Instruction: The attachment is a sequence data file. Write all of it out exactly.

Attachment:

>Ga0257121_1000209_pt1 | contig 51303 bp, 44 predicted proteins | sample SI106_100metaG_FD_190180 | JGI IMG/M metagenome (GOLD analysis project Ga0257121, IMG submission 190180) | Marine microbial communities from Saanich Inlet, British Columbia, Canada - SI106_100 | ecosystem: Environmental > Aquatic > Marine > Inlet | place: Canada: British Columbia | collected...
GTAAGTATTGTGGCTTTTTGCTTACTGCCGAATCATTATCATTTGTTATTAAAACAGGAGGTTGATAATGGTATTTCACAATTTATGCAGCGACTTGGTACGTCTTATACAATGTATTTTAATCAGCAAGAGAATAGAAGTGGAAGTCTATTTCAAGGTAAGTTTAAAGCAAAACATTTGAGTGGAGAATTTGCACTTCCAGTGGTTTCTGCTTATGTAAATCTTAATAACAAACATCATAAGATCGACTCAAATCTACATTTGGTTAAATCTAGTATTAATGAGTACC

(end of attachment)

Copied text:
>Ga0257121_1000209_pt1 | contig 51303 bp, 44 predicted proteins | sample SI106_100metaG_FD_190180 | JGI IMG/M metagenome (GOLD analysis project Ga0257121, IMG submission 190180) | Marine microbial communities from Saanich Inlet, British Columbia, Canada - SI106_100 | ecosystem: Environmental > Aquatic > Marine > Inlet | place: Canada: British Columbia | collected...
GTAAGTATTGTGGCTTTTTGCTTACTGCCGAATCATTATCATTTGTTATTAAAACAGGAGGTTGATAATGGTATTTCACAATTTATGCAGCGACTTGGTACGTCTTATACAATGTATTTTAATCAGCAAGAGAATAGAAGTGGAAGTCTATTTCAAGGTAAGTTTAAAGCAAAACATTTGAGTGGAGAATTTGCACTTCCAGTGGTTTCTGCTTATGTAAATCTTAATAACAAACATCATAAGATCGACTCAAATCTACATTTGGTTAAATCTAGTATTAATGAGTACC